Mind and Destiny

“I make no pretension to patriotism. So long as my voice can be heard ... I will hold up America to the lightning scorn of moral indignation. In doing this, I shall feel myself discharging the duty of a true patriot; for he is a lover of his country who rebukes and does not excuse its sins. It is righteousness that exalteth a nation while sin is a reproach to any people.”- Frederick Douglass

Location: Delhi, N.Y., United States

The author and his webmaster, summer of 1965.

Friday, October 28, 2016

Disenfranchising Voters

Researches found only 31 credible incidents, of someone pretending to be someone else at the polls, out of 1 billion votes cast since 2000. 
The problem is the increasing number of elegible voters are being disenfranchised by new voting restrictions.
A federal district judge struck down a Wisconsin voter I.D. law, by explaining: “A preoccupation with mostly phantom election fraud leads to real incidents of disenfranchisement, which undermine rather than enhance confidence in elections, particularly in minority communities.  To put it bluntly, Wisconsin’s strict version of the voter ID law is a cure worse than the disease.” 
Federal courts struck down voting restrictions in six states this summer, but 14 states still have new voting restrictions in place.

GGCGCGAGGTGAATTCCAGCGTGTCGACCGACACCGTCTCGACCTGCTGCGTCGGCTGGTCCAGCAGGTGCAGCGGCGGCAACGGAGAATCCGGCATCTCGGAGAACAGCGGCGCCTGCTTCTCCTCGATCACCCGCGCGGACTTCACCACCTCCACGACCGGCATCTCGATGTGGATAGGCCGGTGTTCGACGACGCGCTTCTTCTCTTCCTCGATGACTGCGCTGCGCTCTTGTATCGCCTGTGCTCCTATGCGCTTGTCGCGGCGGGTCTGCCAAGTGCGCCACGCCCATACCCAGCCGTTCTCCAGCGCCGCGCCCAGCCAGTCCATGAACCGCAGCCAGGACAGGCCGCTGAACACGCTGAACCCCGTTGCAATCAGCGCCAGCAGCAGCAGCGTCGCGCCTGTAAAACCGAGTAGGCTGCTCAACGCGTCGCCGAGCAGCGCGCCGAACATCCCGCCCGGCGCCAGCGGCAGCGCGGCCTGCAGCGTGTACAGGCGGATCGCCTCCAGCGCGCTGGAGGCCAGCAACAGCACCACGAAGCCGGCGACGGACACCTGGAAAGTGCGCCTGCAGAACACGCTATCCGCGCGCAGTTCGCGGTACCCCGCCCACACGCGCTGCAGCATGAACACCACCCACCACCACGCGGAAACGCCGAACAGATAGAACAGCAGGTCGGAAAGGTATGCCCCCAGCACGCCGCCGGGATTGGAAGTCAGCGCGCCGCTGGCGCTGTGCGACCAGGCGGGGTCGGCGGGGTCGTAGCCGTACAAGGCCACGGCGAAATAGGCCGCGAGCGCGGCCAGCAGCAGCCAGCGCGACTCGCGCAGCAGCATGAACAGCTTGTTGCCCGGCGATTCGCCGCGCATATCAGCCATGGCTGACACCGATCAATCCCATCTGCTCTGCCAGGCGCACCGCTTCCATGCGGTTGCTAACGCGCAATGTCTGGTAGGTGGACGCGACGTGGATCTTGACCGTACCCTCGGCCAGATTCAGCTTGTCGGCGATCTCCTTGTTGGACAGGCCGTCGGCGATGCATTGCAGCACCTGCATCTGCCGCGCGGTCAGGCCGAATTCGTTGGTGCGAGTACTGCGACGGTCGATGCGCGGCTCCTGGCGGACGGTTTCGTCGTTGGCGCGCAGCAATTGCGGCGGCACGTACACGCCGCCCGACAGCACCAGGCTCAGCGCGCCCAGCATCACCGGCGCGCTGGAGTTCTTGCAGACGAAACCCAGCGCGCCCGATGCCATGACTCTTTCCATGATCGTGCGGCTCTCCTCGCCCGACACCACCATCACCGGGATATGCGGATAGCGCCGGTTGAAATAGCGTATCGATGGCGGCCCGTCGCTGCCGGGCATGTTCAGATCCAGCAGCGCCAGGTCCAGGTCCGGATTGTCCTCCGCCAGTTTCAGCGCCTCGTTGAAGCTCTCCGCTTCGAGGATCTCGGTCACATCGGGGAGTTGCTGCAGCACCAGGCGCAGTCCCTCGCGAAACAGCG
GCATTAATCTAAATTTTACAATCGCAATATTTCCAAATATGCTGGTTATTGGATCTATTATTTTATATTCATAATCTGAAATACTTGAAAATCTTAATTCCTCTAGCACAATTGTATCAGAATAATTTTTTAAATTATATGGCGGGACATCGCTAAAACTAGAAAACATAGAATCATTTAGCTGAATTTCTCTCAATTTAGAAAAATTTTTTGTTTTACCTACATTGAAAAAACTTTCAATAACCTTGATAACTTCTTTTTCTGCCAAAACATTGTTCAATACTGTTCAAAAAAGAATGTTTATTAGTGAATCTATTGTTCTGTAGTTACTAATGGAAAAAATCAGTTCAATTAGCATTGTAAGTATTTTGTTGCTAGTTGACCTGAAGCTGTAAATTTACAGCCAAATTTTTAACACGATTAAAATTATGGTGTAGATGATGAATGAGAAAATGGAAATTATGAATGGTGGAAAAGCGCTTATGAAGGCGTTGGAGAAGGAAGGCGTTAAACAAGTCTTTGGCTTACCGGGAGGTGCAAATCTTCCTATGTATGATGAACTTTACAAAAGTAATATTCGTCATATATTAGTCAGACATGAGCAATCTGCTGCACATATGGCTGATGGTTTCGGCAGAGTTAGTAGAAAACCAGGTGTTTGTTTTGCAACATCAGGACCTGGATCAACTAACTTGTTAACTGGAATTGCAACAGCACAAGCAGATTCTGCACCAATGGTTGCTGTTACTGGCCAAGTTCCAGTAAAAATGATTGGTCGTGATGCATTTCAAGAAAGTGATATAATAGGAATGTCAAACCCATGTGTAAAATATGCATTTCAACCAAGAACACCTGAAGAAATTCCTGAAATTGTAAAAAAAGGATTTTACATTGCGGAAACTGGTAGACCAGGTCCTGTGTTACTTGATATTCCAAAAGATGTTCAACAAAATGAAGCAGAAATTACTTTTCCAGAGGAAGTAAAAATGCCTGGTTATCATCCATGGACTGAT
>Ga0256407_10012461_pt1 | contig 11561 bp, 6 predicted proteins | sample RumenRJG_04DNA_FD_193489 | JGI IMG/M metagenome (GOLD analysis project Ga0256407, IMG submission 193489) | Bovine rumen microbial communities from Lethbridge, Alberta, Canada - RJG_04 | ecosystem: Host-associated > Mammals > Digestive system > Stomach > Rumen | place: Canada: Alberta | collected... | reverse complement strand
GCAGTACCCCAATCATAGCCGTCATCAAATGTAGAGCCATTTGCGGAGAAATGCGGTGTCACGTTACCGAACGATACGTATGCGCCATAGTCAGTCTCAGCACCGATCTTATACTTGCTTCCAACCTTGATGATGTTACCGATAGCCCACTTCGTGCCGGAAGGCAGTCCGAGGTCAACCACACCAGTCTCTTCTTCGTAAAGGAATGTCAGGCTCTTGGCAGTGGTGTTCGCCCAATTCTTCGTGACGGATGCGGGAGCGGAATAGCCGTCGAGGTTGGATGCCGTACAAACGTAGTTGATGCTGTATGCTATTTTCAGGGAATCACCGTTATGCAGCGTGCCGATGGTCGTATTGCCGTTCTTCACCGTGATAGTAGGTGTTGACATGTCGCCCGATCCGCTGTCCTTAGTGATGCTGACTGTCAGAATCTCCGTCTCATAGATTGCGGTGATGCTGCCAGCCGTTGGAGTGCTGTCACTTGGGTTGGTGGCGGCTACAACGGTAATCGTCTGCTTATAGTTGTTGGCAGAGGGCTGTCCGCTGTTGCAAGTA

Donald Trump is attempting to use voter fraud, and a corrupt election system as the reason, that he’s doing so poorly in the polls.  However, federal court have been pointing out, that if any rigging is happening, it’s Republican state legislatures who have pass laws that make it harder for people to vote, because they want to discriminate against people of color.
North Carolina pass a restrictive voter I.D. law, but also cut early voting, and eliminated the same day voter registration.  The fourth circuit court of appeals found that the law targeted black voters with: “Almost surgical precision.”
When the federal court asked the state of North Carolina, why they cut early voting, they claimed: “Well, some counties were using it more than others.”  So the court asked: “Well, which counties?”  And the state of North Carolina lawyer replied: “Well, counties that had a larger African-American population intended to vote for democrats.”  To which the fourth circuit commented: “You just admitted to us in court that you did this to disenfranchise people based on their race and their political affiliation.”


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